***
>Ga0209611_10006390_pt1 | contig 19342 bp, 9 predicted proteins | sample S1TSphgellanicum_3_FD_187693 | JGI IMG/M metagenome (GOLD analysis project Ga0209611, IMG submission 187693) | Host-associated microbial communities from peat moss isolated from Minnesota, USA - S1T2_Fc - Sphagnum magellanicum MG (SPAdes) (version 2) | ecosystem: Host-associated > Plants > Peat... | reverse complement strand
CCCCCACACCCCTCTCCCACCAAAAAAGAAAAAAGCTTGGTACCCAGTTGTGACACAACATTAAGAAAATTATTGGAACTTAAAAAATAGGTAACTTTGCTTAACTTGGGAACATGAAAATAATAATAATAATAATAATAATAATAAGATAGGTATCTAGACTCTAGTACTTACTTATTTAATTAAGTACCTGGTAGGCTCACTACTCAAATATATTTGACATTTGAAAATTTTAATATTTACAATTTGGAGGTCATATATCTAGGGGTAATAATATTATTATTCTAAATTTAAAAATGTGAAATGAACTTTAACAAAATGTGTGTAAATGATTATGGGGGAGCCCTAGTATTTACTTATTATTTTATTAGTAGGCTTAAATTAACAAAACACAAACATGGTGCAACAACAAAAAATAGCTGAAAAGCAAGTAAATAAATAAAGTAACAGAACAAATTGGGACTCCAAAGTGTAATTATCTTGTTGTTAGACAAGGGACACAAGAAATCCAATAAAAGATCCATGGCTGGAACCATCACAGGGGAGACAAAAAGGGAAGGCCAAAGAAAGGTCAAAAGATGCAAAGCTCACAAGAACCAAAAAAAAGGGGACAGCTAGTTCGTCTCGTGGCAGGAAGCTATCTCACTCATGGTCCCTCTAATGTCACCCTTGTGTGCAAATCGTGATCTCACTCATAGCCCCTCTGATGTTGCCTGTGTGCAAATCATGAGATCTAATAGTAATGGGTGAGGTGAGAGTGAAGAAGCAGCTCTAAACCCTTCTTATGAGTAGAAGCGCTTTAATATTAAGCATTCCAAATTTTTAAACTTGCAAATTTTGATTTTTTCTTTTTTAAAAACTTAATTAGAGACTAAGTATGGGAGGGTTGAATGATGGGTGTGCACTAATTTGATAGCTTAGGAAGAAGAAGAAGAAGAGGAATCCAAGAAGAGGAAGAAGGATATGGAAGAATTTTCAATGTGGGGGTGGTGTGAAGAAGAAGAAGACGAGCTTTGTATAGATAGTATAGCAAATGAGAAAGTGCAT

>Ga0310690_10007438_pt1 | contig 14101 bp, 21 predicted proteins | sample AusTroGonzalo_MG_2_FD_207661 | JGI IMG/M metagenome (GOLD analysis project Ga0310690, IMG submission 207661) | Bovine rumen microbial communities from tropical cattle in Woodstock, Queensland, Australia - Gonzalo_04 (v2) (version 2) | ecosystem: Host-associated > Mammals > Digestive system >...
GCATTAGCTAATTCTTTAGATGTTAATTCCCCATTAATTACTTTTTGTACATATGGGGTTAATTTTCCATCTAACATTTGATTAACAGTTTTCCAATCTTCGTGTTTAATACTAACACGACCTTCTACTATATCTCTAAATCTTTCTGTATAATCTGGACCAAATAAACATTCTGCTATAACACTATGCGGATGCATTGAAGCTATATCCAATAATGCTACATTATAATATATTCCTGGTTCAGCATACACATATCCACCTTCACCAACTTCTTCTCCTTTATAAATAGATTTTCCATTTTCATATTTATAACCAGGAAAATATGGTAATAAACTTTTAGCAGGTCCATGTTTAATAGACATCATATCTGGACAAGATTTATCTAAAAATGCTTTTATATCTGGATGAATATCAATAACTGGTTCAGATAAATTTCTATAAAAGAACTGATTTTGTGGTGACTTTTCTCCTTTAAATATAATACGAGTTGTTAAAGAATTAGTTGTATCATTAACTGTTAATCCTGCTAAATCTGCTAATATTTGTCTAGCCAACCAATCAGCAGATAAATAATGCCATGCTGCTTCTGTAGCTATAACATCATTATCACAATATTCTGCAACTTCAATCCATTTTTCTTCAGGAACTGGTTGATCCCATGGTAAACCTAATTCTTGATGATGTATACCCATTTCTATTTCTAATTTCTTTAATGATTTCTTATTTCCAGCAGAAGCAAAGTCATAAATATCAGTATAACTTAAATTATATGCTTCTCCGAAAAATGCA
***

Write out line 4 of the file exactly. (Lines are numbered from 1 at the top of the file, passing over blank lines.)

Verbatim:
GCATTAGCTAATTCTTTAGATGTTAATTCCCCATTAATTACTTTTTGTACATATGGGGTTAATTTTCCATCTAACATTTGATTAACAGTTTTCCAATCTTCGTGTTTAATACTAACACGACCTTCTACTATATCTCTAAATCTTTCTGTATAATCTGGACCAAATAAACATTCTGCTATAACACTATGCGGATGCATTGAAGCTATATCCAATAATGCTACATTATAATATATTCCTGGTTCAGCATACACATATCCACCTTCACCAACTTCTTCTCCTTTATAAATAGATTTTCCATTTTCATATTTATAACCAGGAAAATATGGTAATAAACTTTTAGCAGGTCCATGTTTAATAGACATCATATCTGGACAAGATTTATCTAAAAATGCTTTTATATCTGGATGAATATCAATAACTGGTTCAGATAAATTTCTATAAAAGAACTGATTTTGTGGTGACTTTTCTCCTTTAAATATAATACGAGTTGTTAAAGAATTAGTTGTATCATTAACTGTTAATCCTGCTAAATCTGCTAATATTTGTCTAGCCAACCAATCAGCAGATAAATAATGCCATGCTGCTTCTGTAGCTATAACATCATTATCACAATATTCTGCAACTTCAATCCATTTTTCTTCAGGAACTGGTTGATCCCATGGTAAACCTAATTCTTGATGATGTATACCCATTTCTATTTCTAATTTCTTTAATGATTTCTTATTTCCAGCAGAAGCAAAGTCATAAATATCAGTATAACTTAAATTATATGCTTCTCCGAAAAATGCA